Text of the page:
2. Prednisone 0.75mg/kg/day switching between 10 days on and 10 days off treatment
  3. Deflazacort 0.9mg/kg/day

All three dosages are commonly used in boys with DMD and have shown to be beneficial.

In this study there is no placebo group, which means that all participants will receive active drugs (Prednisone or Deflazacort). However, neither the boys nor the clinicians will know which treatment or regime the boy is taking.

The study will recruit 300 boys around Europe, United States and Canada.

In North America, 16 centers will take part in the study:

Alberta Children's Hospital Penn State Children's Hospital
Children's Memorial Hospital, Chicago SUNY Downstate Med Center
Health Sciences Centre Winnipeg University of California, Davis
Kansas University Medical Center University of California Los Angeles
Kennedy Krieger Institute University of New Mexico
London Health Sciences Center University of Rochester Medical Center
Nemours Children’s Hospital, Orlando University of Texas Southwestern Medical Center
Nationwide Children’s Hospital Vanderbilt Children's Hospital

 

Patients who do not attend one of these hospitals for their routine follow-up can also participate, but will have to travel to their closest participating site to receive the study drug and for the check-ups.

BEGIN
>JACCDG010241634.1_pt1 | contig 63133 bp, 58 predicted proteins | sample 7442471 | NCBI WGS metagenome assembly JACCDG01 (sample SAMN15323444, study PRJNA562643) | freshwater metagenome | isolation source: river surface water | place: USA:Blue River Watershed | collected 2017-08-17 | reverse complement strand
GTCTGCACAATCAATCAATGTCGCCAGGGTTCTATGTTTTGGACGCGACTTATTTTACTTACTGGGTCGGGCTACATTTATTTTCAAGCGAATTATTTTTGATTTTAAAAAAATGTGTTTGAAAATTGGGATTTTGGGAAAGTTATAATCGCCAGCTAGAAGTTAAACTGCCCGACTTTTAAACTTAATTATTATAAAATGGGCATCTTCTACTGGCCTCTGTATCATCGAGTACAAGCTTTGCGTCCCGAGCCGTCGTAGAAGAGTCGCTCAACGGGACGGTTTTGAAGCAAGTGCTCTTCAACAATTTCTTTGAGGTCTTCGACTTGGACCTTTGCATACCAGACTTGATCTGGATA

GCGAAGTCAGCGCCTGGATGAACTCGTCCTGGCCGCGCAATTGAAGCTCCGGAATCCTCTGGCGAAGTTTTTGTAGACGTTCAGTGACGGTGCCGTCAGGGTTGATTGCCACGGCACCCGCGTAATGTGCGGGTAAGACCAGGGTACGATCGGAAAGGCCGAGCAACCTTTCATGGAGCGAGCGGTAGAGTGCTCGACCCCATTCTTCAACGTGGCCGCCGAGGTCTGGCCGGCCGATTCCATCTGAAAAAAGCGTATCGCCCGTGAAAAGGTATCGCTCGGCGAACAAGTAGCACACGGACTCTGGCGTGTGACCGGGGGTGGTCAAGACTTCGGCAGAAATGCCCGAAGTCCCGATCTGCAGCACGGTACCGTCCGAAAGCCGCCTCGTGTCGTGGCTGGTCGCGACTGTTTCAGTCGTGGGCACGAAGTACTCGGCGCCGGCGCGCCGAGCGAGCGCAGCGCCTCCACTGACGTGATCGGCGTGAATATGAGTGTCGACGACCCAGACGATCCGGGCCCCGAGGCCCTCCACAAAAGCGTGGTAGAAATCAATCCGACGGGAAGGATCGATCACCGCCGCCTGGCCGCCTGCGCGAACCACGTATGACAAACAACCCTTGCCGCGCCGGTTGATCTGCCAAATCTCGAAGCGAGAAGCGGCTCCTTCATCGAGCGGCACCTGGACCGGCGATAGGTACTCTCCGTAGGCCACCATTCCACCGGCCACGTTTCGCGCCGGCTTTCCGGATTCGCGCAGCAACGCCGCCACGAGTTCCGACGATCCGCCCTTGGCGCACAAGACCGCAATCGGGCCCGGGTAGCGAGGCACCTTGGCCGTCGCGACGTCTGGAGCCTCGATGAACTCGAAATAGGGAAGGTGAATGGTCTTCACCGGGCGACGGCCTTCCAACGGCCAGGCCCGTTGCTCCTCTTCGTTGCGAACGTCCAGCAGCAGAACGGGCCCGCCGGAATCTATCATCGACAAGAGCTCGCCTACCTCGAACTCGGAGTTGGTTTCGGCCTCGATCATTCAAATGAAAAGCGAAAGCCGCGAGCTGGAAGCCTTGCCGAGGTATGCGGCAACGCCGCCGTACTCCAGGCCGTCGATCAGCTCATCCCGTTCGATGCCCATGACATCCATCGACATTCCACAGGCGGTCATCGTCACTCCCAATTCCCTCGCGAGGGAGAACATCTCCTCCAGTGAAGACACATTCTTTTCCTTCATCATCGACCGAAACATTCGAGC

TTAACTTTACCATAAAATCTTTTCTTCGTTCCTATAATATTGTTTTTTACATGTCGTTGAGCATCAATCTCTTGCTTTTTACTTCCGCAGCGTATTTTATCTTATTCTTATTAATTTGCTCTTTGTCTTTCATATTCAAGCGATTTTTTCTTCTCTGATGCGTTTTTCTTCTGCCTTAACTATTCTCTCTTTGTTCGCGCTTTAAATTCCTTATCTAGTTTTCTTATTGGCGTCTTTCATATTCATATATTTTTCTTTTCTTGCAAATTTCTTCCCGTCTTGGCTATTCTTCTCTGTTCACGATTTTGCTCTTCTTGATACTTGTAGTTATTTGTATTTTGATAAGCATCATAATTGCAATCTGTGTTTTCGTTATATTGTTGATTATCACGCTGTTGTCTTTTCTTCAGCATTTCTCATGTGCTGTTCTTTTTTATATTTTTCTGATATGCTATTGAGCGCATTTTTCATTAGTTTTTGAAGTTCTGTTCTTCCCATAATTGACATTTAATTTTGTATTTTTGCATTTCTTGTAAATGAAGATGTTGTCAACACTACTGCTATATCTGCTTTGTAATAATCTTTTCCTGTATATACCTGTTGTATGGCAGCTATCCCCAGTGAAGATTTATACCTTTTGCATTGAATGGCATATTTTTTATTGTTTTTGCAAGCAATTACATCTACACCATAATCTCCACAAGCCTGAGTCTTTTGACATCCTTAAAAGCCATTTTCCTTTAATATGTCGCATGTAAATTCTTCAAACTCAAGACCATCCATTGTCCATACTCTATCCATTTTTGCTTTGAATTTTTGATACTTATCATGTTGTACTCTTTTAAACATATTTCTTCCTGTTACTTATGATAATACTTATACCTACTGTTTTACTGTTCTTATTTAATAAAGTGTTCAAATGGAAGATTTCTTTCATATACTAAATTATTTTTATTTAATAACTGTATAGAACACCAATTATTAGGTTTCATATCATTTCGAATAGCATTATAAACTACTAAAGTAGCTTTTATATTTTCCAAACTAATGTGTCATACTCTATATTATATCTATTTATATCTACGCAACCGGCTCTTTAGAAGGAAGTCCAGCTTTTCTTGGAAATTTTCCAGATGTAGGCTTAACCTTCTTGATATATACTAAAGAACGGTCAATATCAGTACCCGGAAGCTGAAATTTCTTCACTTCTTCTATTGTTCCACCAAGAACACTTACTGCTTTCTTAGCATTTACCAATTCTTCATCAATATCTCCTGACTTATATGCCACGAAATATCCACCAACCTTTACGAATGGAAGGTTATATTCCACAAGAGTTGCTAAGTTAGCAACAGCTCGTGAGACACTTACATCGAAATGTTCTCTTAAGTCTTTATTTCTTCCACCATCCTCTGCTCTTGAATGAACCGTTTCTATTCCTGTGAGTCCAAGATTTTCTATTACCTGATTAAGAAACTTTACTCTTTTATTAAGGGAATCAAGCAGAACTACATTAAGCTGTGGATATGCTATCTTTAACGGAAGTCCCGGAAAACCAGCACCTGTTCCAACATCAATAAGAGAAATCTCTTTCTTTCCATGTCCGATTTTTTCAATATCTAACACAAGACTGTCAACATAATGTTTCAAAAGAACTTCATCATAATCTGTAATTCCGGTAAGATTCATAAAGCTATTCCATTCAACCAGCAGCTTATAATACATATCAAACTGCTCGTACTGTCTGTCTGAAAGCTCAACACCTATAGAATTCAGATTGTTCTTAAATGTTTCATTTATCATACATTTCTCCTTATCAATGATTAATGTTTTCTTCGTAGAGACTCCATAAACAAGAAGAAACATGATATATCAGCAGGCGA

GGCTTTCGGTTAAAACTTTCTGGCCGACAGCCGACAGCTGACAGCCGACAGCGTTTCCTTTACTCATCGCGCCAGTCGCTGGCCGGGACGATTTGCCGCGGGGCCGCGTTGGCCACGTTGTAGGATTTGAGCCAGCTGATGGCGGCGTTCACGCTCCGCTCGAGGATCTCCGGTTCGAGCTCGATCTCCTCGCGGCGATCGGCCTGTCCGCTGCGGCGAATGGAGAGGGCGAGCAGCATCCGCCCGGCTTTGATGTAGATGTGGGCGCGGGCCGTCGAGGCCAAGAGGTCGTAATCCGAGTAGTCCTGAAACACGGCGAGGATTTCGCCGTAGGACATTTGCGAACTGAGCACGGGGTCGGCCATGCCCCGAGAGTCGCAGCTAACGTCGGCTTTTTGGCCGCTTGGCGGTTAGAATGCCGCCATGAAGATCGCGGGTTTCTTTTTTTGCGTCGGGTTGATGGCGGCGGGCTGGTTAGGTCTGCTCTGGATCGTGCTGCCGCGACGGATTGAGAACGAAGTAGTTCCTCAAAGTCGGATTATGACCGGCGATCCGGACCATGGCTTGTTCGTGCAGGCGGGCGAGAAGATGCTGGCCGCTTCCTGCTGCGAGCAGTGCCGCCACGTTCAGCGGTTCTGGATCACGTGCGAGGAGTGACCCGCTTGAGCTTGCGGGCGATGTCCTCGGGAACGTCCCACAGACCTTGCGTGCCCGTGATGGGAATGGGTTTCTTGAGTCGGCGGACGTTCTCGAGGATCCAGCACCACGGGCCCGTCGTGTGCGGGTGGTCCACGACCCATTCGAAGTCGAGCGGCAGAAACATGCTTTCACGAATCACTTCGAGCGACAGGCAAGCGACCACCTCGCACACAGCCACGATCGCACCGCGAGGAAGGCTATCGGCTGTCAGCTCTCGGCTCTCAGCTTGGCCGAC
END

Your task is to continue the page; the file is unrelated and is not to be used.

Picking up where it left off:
Participants will receive study medication for a minimum of three years and a maximum of five years (depending on how early the boy was recruited into the study) and participation involves visits to the study hospital every three months for the first 6 months and every six months thereafter. At these visits we will be repeating many of the tests your child usually has in clinic for his routine DMD follow up.
 

How do you know if you are eligible to take part?

In order to take part in the study boys need to fulfil a number of criteria. These can only be checked when you come into the clinic. However, at this stage if your child may be eligible if he

  • Has a genetically confirmed diagnosis of DMD
  • Is aged 4-7 years (before 8th birthday)
  • Has never taken steroids (by mouth)